The Health Benefits of Cinnamon

The cinnamon you put in your French toast or sprinkle in your beverage at your favorite coffee shop is not only a popular spice, it was once considered as valuable as a precious metal and has medicinal properties dating back to early civilizations.

Cinnamon was used to stop bacterial growth and has long been used to cure everything from athlete’s foot to indigestion and was even used in embalming by the Egyptians. During the Middle Ages, cinnamon was mixed with cloves and warm water, and placed in the sick rooms of victims of the Bubonic Plague. Studies show that the antiseptic power of cinnamon makes it great for battling bacteria that upset the stomach, cause ulcers, urinary tract infections and the fungus associated with yeast infections. Recent research indicates that cinnamon can have favorable effects on brain function, improving memory functions and the ability to process information quickly.

The most astounding recent discovery came when USDA scientists found that apple pie with cinnamon helped lower blood glucose levels. They did further research on diabetics who were not taking insulin and found that doses of cinnamon reduced their blood sugar levels and increased their natural production of insulin as well as lowered their blood cholesterol, even 20 days after the 40 day cinnamon treatment ended. This is a wonderful discovery for more than 50 million Americans who suffer from diabetes and/or heart disease because all the patients in the study showed better glucose metabolism and natural insulin production when they took cinnamon capsules that delivered less than two teaspoons a day of the spice. Lowering blood sugar levels and improving cholesterol ratios can help reverse prediabetes and Metabolic Syndrome, and in fact may actually prevent the worsening of health to full diabetes and help you lose weight, particularly belly fat which is sensitive to glucose levels.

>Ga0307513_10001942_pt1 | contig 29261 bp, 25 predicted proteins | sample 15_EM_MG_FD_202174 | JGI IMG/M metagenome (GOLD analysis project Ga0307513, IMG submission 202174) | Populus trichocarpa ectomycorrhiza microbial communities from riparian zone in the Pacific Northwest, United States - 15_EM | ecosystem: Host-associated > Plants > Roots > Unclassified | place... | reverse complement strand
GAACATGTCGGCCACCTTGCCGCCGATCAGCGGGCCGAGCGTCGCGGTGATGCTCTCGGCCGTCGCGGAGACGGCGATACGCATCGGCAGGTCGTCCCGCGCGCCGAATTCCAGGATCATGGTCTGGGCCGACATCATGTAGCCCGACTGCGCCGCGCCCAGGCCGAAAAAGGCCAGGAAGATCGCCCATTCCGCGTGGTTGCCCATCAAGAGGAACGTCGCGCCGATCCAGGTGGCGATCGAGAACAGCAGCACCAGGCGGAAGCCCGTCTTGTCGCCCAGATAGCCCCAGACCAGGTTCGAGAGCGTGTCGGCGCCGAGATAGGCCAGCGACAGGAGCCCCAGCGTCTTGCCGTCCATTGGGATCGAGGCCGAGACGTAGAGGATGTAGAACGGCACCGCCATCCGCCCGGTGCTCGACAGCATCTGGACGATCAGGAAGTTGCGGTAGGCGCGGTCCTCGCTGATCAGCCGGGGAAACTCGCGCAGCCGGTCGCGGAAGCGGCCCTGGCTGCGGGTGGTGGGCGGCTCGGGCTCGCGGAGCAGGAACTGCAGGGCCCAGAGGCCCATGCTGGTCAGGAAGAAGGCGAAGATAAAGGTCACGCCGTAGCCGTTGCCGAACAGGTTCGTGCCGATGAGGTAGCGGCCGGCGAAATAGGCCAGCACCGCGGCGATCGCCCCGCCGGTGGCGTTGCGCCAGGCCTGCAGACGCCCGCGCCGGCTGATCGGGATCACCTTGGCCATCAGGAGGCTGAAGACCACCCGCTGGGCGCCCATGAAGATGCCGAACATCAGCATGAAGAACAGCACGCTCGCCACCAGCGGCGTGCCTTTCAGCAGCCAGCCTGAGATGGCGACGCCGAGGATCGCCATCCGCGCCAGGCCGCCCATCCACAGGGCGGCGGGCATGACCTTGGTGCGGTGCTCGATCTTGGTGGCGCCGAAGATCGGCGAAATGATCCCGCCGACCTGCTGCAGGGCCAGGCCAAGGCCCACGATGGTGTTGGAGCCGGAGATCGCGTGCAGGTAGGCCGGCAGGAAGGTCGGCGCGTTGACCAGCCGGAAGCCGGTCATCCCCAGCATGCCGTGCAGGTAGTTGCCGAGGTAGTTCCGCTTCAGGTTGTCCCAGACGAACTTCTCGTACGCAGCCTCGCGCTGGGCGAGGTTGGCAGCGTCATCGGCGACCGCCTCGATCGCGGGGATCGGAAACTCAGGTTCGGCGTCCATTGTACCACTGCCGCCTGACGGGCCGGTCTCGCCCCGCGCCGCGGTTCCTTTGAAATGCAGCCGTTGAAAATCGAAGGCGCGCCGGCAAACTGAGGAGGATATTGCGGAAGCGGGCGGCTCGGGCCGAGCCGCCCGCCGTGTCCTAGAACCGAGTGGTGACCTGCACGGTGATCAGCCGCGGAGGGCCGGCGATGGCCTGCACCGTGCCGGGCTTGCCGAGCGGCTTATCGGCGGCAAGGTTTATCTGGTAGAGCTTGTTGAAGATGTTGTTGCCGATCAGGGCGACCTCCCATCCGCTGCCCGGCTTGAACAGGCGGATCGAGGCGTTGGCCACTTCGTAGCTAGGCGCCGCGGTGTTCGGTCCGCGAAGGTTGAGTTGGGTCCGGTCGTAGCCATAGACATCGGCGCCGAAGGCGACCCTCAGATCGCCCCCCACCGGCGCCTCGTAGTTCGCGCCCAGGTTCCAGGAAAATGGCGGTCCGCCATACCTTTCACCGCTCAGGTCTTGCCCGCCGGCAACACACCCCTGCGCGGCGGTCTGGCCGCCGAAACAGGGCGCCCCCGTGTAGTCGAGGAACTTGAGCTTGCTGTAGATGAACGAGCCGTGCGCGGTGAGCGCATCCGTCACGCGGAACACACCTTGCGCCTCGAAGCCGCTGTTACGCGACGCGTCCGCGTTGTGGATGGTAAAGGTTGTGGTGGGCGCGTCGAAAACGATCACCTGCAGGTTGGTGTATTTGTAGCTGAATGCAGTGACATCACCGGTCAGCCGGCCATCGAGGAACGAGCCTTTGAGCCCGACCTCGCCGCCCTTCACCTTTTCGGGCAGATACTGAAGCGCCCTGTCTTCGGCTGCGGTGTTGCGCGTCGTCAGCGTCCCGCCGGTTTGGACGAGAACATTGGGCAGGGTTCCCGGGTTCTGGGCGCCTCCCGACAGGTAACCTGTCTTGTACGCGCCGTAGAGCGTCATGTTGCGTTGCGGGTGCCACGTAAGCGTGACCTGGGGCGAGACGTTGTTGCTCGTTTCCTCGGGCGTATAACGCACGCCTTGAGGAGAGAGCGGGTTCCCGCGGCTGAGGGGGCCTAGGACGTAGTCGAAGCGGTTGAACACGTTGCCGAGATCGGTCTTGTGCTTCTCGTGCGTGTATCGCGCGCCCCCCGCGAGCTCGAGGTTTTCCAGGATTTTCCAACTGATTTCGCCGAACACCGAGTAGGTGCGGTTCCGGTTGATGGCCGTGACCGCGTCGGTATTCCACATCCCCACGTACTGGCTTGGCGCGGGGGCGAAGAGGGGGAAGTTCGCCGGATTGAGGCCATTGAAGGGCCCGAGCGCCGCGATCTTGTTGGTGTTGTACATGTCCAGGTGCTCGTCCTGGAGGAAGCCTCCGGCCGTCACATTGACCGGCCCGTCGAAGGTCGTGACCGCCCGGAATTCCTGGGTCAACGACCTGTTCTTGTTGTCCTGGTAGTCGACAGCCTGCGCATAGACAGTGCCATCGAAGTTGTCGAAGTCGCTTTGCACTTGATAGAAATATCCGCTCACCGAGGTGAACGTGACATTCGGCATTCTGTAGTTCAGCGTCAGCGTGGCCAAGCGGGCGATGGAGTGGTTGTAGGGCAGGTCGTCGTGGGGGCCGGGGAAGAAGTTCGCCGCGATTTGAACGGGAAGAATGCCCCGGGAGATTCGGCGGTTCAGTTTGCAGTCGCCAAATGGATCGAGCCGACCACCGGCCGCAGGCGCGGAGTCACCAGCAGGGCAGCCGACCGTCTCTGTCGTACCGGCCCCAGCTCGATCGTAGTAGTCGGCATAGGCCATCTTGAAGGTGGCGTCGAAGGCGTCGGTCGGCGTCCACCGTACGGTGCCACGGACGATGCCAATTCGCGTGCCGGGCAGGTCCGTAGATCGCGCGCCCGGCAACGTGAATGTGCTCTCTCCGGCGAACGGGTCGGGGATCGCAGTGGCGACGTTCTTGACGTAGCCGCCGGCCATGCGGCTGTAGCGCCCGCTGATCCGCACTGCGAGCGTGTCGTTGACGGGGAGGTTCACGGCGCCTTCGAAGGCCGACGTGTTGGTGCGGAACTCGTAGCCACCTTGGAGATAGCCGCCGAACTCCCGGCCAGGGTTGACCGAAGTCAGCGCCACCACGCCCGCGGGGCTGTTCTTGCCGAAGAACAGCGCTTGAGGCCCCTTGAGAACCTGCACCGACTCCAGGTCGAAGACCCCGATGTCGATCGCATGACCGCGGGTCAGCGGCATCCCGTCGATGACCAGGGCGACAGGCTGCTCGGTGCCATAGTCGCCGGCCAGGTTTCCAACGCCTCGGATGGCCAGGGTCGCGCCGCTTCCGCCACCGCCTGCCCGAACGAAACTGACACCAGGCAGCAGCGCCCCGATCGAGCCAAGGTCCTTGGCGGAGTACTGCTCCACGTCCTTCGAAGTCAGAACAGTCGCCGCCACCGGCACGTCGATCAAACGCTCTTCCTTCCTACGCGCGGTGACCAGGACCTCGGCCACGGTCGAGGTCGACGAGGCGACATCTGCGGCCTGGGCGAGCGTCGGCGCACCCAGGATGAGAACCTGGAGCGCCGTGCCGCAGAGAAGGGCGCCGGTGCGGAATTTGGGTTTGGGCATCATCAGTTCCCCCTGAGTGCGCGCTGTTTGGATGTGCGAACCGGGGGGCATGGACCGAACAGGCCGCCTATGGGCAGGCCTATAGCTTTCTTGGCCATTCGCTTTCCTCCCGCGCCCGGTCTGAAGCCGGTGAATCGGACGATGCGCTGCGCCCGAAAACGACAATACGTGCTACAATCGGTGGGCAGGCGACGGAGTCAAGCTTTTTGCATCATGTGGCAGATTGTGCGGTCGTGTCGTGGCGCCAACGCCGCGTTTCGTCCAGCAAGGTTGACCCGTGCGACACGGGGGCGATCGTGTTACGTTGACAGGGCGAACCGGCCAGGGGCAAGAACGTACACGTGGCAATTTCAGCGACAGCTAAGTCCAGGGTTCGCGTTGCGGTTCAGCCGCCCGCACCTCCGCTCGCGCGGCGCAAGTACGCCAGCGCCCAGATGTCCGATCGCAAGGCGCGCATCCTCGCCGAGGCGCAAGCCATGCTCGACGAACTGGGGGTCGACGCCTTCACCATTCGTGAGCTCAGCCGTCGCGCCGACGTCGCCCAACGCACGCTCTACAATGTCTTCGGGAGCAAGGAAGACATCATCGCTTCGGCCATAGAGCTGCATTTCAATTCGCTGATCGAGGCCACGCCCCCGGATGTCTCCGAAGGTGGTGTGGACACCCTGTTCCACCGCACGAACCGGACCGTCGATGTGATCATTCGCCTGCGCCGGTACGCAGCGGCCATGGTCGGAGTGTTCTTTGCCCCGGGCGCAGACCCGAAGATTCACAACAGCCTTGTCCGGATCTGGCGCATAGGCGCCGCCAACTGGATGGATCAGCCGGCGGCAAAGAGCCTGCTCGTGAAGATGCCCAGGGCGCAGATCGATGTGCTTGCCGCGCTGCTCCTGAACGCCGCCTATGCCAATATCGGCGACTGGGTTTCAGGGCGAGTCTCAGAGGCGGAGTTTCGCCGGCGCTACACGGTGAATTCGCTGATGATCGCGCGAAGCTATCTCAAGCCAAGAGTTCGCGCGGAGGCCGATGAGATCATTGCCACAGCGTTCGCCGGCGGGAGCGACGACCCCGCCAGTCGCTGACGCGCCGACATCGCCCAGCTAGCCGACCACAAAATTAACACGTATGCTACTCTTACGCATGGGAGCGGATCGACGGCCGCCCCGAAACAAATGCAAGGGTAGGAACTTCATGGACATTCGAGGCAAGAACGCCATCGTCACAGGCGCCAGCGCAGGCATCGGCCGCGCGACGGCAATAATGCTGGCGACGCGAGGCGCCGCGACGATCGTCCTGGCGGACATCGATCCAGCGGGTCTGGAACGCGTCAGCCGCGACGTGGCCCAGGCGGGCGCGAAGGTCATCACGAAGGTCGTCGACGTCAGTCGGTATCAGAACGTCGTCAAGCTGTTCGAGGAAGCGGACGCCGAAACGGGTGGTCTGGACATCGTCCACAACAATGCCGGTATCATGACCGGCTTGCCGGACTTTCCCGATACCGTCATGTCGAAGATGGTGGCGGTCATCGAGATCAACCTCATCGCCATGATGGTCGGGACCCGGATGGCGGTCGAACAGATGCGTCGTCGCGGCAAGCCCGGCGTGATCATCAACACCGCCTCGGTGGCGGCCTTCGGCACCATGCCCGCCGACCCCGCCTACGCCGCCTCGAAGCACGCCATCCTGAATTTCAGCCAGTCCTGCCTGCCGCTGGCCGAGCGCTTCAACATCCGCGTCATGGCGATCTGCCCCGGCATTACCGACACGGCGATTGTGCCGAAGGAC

Adding cinnamon to your diet

You can start right now to get the recommended 1/2 to 2 teaspoons of cinnamon a day using the spice in your food. The cinnamon you have in your pantry or pick up in your supermarket in either stick or ground form will work and comes from the bark of the evergreen cinnamon tree. As with any herb or spice you choose, make sure it’s fresh for the best flavor, aroma, and benefits. Open the jar in your kitchen and if the smell is strong and sweet your cinnamon is fresh. If not, throw it away. Once open, be sure to seal the container tightly and store it away from light. Enjoy cinnamon by:

  • Add a cinnamon stick to flavor your favorite tea
  • Add to unsweetened applesauce, cereal or oatmeal
  • Sprinkle on toast or add to butter or cream cheese
  • Sprinkle on coffee, cocoa, fruit juices, and ciders
  • Add cinnamon to your favorite baked goods

If you want to take cinnamon as a supplement consult with your physician before beginning to use cinnamon in medicinal quantities, especially if you are already taking a diabetes medication since cinnamon may have an impact on your blood sugar.